While the season doesn’t start for another couple weeks, Hayes has certainly helped himself to this point with a strong training camp and preseason, writes James L. Edwards III of The Athletic. In addition to drawing praise from head coach Monty Williams, the 22-year-old is averaging 14.5 PPG, 5.0 APG and 3.0 SPG while shooting 57.1% from the field in two preseason contests (23.8 MPG).

Morris has yet to play due to a back injury, which has opened up minutes. But even when he returns, Edwards believes Hayes should — and probably will — have a rotation role when Detroit’s season tips off on October 25 in Miami.

Here’s more on the Pistons:

  • Second-year wing Stanley Umude is another young player who has impressed during preseason, tweets Keith Langlois of Umude, who is on a non-guaranteed training camp contract, is averaging 15.0 PPG, 4.5 RPG and 2.0 APG on .667/.600/1.000 shooting in just 19.8 MPG through two games. As Langlois notes, the Pistons have an open two-way slot and Umude is making a case for a promotion. The 24-year-old spent the majority of last season playing for Detroit’s G League affiliate, the Motor City Cruise, though he did appear in one NBA game after receiving a 10-day contract in February.
  • Jalen Duren put an early end to a potential competition for the starting center position, and he’s ready to show more of his “unlimited ceiling” in his second season, according to Langlois of “The feel with the ball, the touch, the passing,” Williams said of Duren’s atypical big man skills. “His (dribble-handoff) game is pretty advanced for a young player. He knows how to get off the DHO, drop the ball and still screen and that’s something it takes kids a few years to understand how to do that consistently. I’ve heard he was always big, so it befuddles me when you look at him and you see the guard skills. You’re like, ‘Where did he get that?’ He has the ability to get down in a guard-like position when he’s dribbling the ball. We’re going to try some things, give him the ball in the full court and let him go off of rebounds. Tell everybody, get out of there. Because he does have that ability.”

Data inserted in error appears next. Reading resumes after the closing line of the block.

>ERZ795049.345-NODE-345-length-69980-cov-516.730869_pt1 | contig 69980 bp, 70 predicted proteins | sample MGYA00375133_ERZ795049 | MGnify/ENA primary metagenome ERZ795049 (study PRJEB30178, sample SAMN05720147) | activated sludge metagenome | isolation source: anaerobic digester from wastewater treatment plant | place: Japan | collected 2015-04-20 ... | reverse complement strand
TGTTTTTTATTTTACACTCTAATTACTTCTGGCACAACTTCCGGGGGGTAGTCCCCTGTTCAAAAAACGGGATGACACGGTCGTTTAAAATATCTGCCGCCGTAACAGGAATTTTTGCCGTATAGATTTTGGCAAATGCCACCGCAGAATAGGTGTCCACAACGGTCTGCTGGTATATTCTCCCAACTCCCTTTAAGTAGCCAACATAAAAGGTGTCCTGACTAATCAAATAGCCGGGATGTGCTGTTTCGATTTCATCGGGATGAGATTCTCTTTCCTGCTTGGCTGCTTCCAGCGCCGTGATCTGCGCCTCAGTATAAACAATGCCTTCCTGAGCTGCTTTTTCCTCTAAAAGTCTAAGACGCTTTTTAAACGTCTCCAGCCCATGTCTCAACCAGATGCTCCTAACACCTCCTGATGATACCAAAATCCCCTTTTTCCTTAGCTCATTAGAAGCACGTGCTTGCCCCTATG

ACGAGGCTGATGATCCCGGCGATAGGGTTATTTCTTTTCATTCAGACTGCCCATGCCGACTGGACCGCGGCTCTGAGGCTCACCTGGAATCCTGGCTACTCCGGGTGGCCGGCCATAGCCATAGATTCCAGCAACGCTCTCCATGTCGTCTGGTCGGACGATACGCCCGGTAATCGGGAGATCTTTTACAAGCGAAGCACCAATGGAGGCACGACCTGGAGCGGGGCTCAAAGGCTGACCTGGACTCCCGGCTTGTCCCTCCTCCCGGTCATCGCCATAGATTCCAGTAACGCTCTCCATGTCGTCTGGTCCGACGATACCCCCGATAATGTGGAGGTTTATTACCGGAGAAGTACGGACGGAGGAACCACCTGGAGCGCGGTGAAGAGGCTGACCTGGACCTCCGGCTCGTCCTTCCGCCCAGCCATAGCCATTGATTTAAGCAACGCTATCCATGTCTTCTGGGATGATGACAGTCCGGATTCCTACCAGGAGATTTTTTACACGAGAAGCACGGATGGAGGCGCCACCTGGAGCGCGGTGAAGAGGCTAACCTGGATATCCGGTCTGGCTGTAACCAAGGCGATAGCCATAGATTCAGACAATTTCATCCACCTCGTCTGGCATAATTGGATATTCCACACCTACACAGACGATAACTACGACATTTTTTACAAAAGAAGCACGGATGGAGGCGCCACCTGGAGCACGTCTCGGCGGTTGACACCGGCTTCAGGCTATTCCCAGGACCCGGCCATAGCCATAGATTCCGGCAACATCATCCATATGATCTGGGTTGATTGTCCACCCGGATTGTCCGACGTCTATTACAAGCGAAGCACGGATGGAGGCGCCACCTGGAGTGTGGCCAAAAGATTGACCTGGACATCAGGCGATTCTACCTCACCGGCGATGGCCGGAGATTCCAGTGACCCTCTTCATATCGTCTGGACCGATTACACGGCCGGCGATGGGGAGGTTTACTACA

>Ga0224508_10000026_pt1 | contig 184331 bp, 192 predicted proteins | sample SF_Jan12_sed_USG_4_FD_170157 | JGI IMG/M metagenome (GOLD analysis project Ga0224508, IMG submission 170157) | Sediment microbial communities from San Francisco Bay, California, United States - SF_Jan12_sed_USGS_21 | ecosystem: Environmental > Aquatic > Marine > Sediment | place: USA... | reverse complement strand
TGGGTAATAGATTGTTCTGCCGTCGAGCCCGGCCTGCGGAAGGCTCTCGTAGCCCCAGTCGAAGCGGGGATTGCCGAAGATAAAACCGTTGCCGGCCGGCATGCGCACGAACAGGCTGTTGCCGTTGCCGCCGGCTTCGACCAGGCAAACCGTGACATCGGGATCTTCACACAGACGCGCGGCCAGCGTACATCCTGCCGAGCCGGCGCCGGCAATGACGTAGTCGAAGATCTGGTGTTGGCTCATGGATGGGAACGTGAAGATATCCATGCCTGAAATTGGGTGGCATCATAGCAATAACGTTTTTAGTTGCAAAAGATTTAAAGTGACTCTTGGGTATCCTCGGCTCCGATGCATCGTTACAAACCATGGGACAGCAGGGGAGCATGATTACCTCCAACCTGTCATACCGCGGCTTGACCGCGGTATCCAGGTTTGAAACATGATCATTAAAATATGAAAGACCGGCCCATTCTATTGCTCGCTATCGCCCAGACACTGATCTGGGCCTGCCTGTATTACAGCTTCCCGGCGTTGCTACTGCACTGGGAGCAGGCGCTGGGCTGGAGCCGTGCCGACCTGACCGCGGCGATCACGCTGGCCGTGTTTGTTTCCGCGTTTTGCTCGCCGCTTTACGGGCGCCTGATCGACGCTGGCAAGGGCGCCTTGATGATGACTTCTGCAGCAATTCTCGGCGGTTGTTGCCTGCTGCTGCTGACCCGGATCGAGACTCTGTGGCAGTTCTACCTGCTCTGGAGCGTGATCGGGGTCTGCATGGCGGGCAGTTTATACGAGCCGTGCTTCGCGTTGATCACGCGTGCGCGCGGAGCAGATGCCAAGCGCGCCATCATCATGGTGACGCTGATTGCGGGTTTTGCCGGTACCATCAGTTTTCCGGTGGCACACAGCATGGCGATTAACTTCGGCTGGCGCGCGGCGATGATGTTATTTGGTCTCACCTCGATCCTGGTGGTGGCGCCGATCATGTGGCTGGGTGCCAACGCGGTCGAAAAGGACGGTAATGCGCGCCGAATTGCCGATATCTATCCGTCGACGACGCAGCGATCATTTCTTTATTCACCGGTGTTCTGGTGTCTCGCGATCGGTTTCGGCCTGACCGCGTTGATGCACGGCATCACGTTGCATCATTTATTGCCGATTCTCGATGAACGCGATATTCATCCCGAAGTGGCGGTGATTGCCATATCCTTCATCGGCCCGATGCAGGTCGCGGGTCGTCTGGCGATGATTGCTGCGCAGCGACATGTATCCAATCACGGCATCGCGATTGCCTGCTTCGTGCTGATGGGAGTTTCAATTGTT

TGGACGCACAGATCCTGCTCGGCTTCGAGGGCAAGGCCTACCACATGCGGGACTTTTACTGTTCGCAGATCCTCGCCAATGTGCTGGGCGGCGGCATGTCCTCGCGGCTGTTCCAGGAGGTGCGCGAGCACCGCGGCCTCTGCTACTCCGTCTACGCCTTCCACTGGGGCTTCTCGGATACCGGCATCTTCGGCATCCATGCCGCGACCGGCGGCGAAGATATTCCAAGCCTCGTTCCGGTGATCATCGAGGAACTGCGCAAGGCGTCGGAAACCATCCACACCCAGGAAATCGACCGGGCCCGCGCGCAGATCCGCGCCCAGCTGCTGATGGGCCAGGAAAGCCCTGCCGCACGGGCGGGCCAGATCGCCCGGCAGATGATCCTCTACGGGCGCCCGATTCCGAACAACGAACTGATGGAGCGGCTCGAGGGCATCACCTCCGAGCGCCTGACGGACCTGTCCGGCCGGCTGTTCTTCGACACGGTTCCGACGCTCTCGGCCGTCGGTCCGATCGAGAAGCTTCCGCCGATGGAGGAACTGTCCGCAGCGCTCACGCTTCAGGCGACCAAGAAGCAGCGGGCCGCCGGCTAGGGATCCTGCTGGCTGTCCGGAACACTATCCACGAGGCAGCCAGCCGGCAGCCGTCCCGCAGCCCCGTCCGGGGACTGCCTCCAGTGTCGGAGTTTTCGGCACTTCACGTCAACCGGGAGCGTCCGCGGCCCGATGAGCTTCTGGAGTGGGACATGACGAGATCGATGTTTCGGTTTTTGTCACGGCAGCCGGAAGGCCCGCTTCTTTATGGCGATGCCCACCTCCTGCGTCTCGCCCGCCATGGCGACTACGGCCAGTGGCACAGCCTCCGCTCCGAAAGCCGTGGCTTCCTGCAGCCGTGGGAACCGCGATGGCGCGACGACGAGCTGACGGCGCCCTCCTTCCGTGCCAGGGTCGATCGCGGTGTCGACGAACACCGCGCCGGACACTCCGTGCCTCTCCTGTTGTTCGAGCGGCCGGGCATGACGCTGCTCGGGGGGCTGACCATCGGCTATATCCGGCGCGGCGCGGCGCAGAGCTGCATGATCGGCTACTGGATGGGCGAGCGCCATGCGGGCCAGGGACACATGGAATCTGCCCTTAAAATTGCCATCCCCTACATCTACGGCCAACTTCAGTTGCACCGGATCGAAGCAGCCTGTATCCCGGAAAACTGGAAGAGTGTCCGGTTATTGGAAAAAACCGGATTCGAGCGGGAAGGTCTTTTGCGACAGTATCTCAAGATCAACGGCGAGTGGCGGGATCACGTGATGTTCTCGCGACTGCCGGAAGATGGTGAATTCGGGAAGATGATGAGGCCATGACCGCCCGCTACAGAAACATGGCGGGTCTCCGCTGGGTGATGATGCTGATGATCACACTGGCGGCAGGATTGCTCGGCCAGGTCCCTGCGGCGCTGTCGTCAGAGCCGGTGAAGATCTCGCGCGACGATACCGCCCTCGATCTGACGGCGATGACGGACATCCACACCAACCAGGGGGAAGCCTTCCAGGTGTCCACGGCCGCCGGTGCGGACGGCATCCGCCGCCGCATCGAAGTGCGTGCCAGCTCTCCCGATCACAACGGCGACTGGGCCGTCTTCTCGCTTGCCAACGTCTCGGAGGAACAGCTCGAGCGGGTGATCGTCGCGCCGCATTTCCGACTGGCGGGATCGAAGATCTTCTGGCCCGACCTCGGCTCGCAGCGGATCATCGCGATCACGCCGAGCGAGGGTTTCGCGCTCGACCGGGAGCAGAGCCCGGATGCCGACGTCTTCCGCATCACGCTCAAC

• Marvin Bagley III, who is competing with James Wiseman for backup center minutes, had a strong showing on Sunday in the team’s first preseason game against Phoenix. As Omari Sankofa of The Detroit Free Press writes (subscriber link), injuries and consistency have been an issue for Bagley, which Williams acknowledged. “I think he would agree that he’s looking for consistency in his career,” the head coach said. “The number two pick, a lot of acclaim, a lot of talent, and at this point in his career he’s looking for consistency. And that’s what I’m looking for.” Williams also praised Bagley’s defensive communication.

Pistons Notes: Thompson, Hayes, Bagley, Livers

Pistons rookie Ausar Thompson looked worthy of being a starter in his first preseason game, writes James L. Edwards of The Athletic. The 20-year-old small forward replaced Jaden Ivey in the starting lineup for Sunday’s overtime loss to Phoenix and posted 12 points, 10 rebounds and six assists in 39 minutes. He also drew a tough defensive assignment, guarding Devin Booker for most of the afternoon.

Coach Monty Williams was impressed by what he saw from Thompson, but pointed out areas where he needs to improve.

“He’s got to play with force all game,” Williams said. “I thought there were times when he thought he was in position, and I got to show him on the film that if he sprinted to the spot and used his athletic ability to shift out as opposed to walking to the backside of the defense … he’s going to be much better.”

Ivey had an efficient game off the bench, scoring 15 points while shooting 5-of-8 from the field and 3-for-6 beyond the arc. Williams told reporters not to read too much into Sunday’s lineup decision, but Edwards observes that Thompson and Ivey will likely compete for the final starting spot once Bojan Bogdanovic returns from a right calf strain that kept him out Sunday.

There’s more from Detroit:

  • Killian Hayes followed up a strong camp with an impressive performance in the preseason opener, Edwards adds. The fourth-year guard, who will be competing for minutes in a crowded backcourt, registered 13 points, seven assists and five steals in 21 minutes. Monte Morris didn’t play Sunday due to injury, and Hayes took advantage of the chance to show Williams that he’s deserving of a spot in the rotation.
  • Sunday’s game didn’t do anything to clear up the rotation in the frontcourt, notes Keith Langlois of Before starting center Jalen Duren sprained his right ankle in the first half, James Wiseman was the only big man to come off the bench. After the intermission, Marvin Bagley III scored 25 points and grabbed seven rebounds in 22 minutes. “He just came in and played with a great deal of force,” Williams said of Bagley. “His dives were productive. He wasn’t putting the ball down in traffic. Defensively, I thought he did a much better job calling out screening actions which helped our guards out. For him to sit over there and come in and have an effect says a lot about his mindset and discipline to stay locked in.”
  • Isaiah Livers is likely to see regular minutes when he returns from his sprained ankle, Edwards states in a mailbag column. He notes that Lively can handle either forward spot, and Williams seemed impressed with him before the injury.